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I understand that HashSet is based on HashMap implementation but is used when you need unique set of elements. So why in the next code when putting same objects into the map and set we have size of both collections equals to 1? Shouldn't map size be 2? Because if size of both collection is equal I don't see any difference of using this two collections.

    Set testSet = new HashSet<SimpleObject>();
    Map testMap = new HashMap<Integer, SimpleObject>(); 

    SimpleObject simpleObject1 = new SimpleObject("Igor", 1);
    SimpleObject simplObject2 = new SimpleObject("Igor", 1);
    testSet.add(simpleObject1);
    testSet.add(simplObject2);


    Integer key = new Integer(10);

    testMap.put(key, simpleObject1);
    testMap.put(key, simplObject2);

    System.out.println(testSet.size());
    System.out.println(testMap.size());

The output is 1 and 1.

SimpleObject code

public class SimpleObject {

private String dataField1;
private int dataField2;

public SimpleObject(){}

public SimpleObject(String data1, int data2){
    this.dataField1 = data1;
    this.dataField2 = data2;
}

public String getDataField1() {
    return dataField1;
}

public int getDataField2() {
    return dataField2;
}

@Override
public int hashCode() {
    final int prime = 31;
    int result = 1;
    result = prime * result
            + ((dataField1 == null) ? 0 : dataField1.hashCode());
    result = prime * result + dataField2;
    return result;
}

@Override
public boolean equals(Object obj) {
    if (this == obj)
        return true;
    if (obj == null)
        return false;
    if (getClass() != obj.getClass())
        return false;
    SimpleObject other = (SimpleObject) obj;
    if (dataField1 == null) {
        if (other.dataField1 != null)
            return false;
    } else if (!dataField1.equals(other.dataField1))
        return false;
    if (dataField2 != other.dataField2)
        return false;
    return true;
 }
}
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3  
Just curious, why is the first one prefixed with simple and the second one with simpl? :) –  BalusC Apr 16 '11 at 21:02
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3 Answers 3

up vote 59 down vote accepted

The map holds unique keys. When you invoke put with a key that exists in the map, the object under that key is replaced with the new object. Hence the size 1.

The difference between the two should be obvious:

  • in a Map you store key-value pairs
  • in a Set you store only the keys

In fact, a HashSet has a HashMap field, and whenever add(obj) is invoked, the put method is invoked on the underlying map map.put(obj, DUMMY) - where the dummy object is a private static final Object DUMMY = new Object(). So the map is populated with your object as key, and a value that is of no interest.

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So when keys would have the same hash code, i couldn't paste different objects in HashMap? –  IgorDiy Apr 16 '11 at 20:56
1  
keys with different hashcodes are accepted. But keys that are equal to one another are not. –  Bozho Apr 16 '11 at 20:59
    
@IgorDiy, correct: the keys must be unique. If you put another object with a key that is already in your map (as you did with the integer 10), then the first object will get "overwritten" by the latter. –  Bart Kiers Apr 16 '11 at 21:00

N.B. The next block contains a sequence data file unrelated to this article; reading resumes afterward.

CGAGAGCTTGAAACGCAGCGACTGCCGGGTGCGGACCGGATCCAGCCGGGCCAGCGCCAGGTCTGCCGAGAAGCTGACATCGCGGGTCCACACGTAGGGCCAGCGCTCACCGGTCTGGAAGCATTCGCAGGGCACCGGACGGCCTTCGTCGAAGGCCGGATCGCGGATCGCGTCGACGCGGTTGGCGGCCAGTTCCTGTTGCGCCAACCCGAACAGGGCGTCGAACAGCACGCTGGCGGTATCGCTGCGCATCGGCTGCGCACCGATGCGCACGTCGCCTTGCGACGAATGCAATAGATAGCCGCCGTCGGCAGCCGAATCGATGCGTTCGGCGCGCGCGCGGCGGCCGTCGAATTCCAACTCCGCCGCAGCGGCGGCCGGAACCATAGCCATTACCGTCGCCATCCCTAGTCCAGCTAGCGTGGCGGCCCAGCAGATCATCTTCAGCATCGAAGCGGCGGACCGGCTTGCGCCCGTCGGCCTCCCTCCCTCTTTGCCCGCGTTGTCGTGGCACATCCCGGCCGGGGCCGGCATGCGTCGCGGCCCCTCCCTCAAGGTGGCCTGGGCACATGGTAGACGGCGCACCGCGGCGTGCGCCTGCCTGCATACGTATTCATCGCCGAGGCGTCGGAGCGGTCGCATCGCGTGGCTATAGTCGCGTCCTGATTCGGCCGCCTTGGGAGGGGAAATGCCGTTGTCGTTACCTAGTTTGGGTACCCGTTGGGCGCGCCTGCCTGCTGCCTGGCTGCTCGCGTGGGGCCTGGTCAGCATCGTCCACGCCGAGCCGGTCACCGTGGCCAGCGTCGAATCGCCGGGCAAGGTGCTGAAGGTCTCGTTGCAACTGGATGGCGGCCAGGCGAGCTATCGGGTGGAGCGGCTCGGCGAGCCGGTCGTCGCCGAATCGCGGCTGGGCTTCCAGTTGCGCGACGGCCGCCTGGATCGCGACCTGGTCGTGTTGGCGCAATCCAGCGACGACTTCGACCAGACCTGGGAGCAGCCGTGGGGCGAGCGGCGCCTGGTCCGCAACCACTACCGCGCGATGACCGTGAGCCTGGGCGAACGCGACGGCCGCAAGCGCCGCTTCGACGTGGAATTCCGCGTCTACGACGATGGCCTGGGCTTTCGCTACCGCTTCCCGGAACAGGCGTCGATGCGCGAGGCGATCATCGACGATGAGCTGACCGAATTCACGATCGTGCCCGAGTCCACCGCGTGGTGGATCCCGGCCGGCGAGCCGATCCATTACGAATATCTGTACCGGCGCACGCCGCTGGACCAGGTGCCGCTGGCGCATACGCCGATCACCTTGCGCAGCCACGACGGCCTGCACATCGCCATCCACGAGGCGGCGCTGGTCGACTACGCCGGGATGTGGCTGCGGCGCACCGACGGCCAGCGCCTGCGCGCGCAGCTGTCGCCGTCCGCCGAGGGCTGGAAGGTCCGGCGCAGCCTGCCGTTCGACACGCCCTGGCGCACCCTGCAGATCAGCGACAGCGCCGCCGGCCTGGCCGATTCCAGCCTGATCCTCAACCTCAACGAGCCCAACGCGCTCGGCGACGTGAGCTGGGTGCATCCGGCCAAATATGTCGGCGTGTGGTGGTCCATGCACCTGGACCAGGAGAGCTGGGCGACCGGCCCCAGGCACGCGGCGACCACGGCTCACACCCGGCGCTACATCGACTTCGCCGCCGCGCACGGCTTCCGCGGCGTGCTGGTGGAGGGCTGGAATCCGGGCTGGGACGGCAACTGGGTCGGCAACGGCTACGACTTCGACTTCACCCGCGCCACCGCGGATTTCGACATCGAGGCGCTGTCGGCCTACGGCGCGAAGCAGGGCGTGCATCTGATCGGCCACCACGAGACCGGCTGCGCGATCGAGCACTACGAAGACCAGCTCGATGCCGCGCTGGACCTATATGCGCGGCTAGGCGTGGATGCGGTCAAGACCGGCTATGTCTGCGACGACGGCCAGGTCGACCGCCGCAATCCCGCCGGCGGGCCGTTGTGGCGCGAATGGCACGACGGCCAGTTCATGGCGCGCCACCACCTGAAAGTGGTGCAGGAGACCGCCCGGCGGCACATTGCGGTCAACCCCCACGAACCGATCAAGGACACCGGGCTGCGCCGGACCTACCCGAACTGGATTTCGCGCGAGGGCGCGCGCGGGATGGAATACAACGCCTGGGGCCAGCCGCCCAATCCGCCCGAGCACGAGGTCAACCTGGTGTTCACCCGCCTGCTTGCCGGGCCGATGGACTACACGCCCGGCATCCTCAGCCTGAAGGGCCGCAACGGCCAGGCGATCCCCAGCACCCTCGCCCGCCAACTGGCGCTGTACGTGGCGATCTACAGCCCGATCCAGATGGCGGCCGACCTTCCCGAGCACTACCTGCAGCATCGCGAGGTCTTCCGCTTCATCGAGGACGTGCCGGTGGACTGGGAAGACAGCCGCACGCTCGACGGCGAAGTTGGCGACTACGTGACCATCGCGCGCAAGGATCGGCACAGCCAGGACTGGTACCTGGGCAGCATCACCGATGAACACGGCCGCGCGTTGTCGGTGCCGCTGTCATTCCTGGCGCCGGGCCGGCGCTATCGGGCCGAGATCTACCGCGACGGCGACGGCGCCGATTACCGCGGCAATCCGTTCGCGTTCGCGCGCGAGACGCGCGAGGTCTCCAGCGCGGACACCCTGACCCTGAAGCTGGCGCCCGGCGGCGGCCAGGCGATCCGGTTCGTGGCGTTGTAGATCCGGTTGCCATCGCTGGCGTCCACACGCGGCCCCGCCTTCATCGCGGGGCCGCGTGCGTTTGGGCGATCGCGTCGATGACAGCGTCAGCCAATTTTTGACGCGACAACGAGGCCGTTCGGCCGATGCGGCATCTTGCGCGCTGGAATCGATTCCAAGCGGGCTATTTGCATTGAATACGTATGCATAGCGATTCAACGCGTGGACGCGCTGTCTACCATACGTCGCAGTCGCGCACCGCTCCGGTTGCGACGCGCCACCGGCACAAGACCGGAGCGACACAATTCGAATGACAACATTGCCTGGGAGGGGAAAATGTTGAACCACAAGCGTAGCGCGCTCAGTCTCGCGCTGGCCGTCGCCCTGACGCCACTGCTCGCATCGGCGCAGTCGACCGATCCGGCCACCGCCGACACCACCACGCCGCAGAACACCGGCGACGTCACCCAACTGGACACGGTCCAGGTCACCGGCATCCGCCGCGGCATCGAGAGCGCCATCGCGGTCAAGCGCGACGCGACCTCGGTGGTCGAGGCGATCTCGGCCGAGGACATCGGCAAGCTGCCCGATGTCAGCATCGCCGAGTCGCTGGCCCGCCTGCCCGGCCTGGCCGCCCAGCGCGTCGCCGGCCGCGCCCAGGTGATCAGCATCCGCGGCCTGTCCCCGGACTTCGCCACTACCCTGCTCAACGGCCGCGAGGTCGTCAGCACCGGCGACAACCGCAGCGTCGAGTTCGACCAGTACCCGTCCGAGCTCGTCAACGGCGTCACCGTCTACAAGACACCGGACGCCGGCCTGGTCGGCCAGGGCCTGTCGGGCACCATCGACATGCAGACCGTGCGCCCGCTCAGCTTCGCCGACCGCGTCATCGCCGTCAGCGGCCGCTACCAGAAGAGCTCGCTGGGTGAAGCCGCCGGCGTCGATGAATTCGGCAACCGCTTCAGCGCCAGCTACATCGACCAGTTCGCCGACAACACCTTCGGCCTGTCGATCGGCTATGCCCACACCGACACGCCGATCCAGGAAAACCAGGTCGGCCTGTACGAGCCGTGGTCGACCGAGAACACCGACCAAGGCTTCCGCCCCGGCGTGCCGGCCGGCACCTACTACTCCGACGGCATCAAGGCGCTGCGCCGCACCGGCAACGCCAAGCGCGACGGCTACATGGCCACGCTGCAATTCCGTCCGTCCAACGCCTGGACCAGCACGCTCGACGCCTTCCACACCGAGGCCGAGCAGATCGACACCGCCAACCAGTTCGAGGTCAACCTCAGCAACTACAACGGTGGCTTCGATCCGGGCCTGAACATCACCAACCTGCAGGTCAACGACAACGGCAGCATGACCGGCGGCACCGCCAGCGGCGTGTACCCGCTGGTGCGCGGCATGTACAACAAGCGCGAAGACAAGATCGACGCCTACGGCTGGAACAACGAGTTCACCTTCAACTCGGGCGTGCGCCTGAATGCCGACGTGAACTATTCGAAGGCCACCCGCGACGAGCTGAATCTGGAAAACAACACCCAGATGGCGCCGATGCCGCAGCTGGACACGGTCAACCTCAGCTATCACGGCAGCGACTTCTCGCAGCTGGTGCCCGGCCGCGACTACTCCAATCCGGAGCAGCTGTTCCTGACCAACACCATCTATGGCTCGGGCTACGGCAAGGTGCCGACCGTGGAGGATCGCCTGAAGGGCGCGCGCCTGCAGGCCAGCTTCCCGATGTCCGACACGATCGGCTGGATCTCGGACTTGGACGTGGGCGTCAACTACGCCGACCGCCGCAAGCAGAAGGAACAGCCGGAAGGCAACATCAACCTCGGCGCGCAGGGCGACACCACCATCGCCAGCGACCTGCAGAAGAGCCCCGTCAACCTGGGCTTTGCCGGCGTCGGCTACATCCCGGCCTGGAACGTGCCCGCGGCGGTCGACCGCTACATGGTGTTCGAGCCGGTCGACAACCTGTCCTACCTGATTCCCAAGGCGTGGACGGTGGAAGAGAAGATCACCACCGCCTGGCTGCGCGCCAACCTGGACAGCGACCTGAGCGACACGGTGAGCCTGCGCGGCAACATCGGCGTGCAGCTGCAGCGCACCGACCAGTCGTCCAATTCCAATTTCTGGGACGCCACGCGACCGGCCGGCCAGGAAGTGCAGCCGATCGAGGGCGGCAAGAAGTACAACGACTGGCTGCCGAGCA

2  
@Bart Kiers - equal - yes, but having the same hashcode is allowed. –  Bozho Apr 16 '11 at 21:01
1  
@Bart you could have this: public int hashCode() { return 1; } I wouldn't recommend it, but it's legal, and the hashmap will work (although its performance will degrade.) –  corsiKa Apr 16 '11 at 21:07
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In case of the HashSet, adding the same object will be more or less a no-op. In case of a HashMap, putting a new key,value pair with an existing key will overwrite the existing value to set a new value for that key. Below I've added equals() checks to your code:

SimpleObject simpleObject1 = new SimpleObject("Igor", 1);
SimpleObject simplObject2 = new SimpleObject("Igor", 1);
//If the below prints true, the 2nd add will not add anything
System.out.println("Are the objects equal? " , (simpleObject1.equals(simpleObject2));
testSet.add(simpleObject1);
testSet.add(simplObject2);


Integer key = new Integer(10);
//This is a no-brainer as you've the exact same key, but lets keep it consistent
//If this returns true, the 2nd put will overwrite the 1st key-value pair.
testMap.put(key, simpleObject1);
testMap.put(key, simplObject2);
System.out.println("Are the keys equal? ", (key.equals(key));
System.out.println(testSet.size());
System.out.println(testMap.size());
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1  
That's not entirely true. If your .equals() method on your object is return false; you can add the same object as many times as you want. I don't recommend it though. –  corsiKa Apr 16 '11 at 21:05
    
Yep, I assumed he is not overriding equals() or hashCode() in SimpleObject. –  lobster1234 Apr 16 '11 at 21:06
    
I have override equals() or hashCode() in SimpleObject –  IgorDiy Apr 16 '11 at 21:07
1  
@glowcoder: We should always assume a reasonable (i.e. spec-conforming) implementation of equals and hashCode. –  Paŭlo Ebermann Apr 16 '11 at 21:09
    
Ah then that changes it! Can you paste SimpleObject code? –  lobster1234 Apr 16 '11 at 21:09
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A key in a Map can only map to a single value. So the second time you put in to the map with the same key, it overwrites the first entry.

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